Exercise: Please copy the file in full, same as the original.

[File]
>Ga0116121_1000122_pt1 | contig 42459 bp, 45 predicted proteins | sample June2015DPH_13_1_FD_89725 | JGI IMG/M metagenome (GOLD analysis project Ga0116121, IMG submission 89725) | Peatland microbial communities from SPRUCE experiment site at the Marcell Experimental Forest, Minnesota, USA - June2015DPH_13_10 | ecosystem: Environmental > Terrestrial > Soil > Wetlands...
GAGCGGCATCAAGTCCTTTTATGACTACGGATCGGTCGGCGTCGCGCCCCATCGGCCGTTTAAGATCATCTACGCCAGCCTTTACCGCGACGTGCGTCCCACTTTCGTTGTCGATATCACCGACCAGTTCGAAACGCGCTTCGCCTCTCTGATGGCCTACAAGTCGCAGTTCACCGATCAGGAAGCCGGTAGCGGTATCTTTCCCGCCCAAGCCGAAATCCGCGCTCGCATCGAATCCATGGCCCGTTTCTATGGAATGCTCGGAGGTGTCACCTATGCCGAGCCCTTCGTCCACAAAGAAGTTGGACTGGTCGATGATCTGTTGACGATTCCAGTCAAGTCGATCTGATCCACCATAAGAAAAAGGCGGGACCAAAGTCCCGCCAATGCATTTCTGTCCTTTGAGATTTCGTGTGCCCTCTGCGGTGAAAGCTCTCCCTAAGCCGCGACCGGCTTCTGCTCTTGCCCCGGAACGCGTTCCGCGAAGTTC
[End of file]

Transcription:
>Ga0116121_1000122_pt1 | contig 42459 bp, 45 predicted proteins | sample June2015DPH_13_1_FD_89725 | JGI IMG/M metagenome (GOLD analysis project Ga0116121, IMG submission 89725) | Peatland microbial communities from SPRUCE experiment site at the Marcell Experimental Forest, Minnesota, USA - June2015DPH_13_10 | ecosystem: Environmental > Terrestrial > Soil > Wetlands...
GAGCGGCATCAAGTCCTTTTATGACTACGGATCGGTCGGCGTCGCGCCCCATCGGCCGTTTAAGATCATCTACGCCAGCCTTTACCGCGACGTGCGTCCCACTTTCGTTGTCGATATCACCGACCAGTTCGAAACGCGCTTCGCCTCTCTGATGGCCTACAAGTCGCAGTTCACCGATCAGGAAGCCGGTAGCGGTATCTTTCCCGCCCAAGCCGAAATCCGCGCTCGCATCGAATCCATGGCCCGTTTCTATGGAATGCTCGGAGGTGTCACCTATGCCGAGCCCTTCGTCCACAAAGAAGTTGGACTGGTCGATGATCTGTTGACGATTCCAGTCAAGTCGATCTGATCCACCATAAGAAAAAGGCGGGACCAAAGTCCCGCCAATGCATTTCTGTCCTTTGAGATTTCGTGTGCCCTCTGCGGTGAAAGCTCTCCCTAAGCCGCGACCGGCTTCTGCTCTTGCCCCGGAACGCGTTCCGCGAAGTTC